We can’t say we didn’t see it all coming when Obergefell became the law of the land in 2015. Same-sex marriage became legal. What became freedom for gays and lesbians to marry became a threat to religious freedom, first regarding the meaning of marriage, and later on, the meaning of family.
But even before Obergefell, SCOTUS had already upheld one lawsuit against a wedding photographer unwilling to compromise his faith and provide services for a gay wedding. Other suits against florists, bakers, and wedding planners followed. Some are pending before the court.
Also under attack are religiously based adoption agencies who refuse to place children in homes with parents other than a married mother and father. Continue reading “Christian Adoption Under Fire”
“Bullying in school is prevalent. You may believe that your child’s school has a zero-tolerance policy for bullying, but you would be wrong. . . . The school system is so afraid of lawsuits that they will do anything to prevent punishing a student for bullying, fearing an angry parent will sue.” Anonymous Public School Teacher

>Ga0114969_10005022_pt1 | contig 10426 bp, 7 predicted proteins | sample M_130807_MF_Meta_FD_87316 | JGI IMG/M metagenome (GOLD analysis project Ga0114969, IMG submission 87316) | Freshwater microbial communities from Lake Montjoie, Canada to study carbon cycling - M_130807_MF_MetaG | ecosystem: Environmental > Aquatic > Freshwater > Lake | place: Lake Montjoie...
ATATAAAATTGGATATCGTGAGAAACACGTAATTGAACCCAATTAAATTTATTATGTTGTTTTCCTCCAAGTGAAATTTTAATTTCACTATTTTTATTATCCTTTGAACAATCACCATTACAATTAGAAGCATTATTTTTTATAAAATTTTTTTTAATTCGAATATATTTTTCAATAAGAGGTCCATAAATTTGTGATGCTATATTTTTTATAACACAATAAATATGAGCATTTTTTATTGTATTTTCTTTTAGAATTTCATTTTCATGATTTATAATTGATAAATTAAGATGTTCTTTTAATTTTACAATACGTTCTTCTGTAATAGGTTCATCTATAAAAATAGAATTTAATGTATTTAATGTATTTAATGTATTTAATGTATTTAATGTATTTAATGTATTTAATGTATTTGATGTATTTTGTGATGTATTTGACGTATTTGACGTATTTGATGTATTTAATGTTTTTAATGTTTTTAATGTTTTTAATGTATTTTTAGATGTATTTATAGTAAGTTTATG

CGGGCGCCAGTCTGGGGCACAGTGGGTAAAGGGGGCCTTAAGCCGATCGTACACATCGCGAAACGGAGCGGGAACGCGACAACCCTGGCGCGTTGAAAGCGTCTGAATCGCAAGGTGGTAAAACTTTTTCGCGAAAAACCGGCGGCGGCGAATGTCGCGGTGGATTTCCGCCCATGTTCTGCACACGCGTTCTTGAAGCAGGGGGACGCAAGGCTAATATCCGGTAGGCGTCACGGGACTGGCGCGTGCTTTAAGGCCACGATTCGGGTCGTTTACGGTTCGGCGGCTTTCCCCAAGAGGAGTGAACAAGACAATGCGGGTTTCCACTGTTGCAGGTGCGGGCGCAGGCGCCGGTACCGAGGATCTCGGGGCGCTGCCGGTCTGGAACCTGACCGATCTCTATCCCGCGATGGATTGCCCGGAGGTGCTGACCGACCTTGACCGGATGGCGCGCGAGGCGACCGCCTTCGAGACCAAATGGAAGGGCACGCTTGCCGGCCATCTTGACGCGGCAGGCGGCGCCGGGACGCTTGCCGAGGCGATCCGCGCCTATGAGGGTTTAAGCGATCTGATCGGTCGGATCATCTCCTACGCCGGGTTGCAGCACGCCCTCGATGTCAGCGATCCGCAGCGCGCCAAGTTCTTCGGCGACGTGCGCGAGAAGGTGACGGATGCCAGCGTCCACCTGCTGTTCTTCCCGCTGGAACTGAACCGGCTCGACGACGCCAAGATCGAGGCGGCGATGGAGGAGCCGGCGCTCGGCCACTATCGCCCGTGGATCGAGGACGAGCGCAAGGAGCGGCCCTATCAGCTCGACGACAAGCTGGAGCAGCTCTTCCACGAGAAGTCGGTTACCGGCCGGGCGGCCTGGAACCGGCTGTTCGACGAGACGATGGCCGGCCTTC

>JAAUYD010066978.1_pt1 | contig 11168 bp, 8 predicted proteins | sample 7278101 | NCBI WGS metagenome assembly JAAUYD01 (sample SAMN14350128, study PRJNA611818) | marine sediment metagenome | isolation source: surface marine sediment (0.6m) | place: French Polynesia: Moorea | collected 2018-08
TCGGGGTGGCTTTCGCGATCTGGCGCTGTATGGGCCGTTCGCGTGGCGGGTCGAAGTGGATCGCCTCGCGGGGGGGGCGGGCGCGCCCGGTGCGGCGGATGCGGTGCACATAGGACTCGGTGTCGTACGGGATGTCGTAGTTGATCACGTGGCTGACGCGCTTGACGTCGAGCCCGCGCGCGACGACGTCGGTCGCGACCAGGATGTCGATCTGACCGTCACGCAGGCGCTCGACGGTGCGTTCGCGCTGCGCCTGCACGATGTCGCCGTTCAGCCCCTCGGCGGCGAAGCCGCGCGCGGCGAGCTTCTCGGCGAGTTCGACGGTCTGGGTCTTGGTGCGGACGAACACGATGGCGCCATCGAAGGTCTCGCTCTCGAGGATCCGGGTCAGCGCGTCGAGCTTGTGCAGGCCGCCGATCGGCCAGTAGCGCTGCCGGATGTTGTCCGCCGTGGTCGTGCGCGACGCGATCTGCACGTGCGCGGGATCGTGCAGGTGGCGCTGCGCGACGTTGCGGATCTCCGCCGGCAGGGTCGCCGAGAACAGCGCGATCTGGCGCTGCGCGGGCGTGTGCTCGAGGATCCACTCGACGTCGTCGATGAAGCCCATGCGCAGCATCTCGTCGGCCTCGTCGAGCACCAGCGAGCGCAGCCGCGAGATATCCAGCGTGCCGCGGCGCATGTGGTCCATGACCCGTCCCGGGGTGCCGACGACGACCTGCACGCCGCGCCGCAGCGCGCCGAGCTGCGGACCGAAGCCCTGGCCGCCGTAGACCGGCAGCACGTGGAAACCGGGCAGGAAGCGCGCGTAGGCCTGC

But Izzy Kalman in Psychology Today takes a different tack. Kalman says it’s a “false assumption” that “bullying would be stopped if schools would intervene.”
He continues: “Researchers have been finding repeatedly that the most highly respected anti-bullying programs, developed by university-based psychological researchers, barely make a dent in the bullying situation in schools and often result in an increase. Several meta-analyses of school anti-bullying programs have been published since 2004, and they all find that at best they result in a 20% reduction in bullying and often result in an increase. One large-scale study found that children are more likely to be bullied in schools that have anti-bullying programs than in schools that don’t.”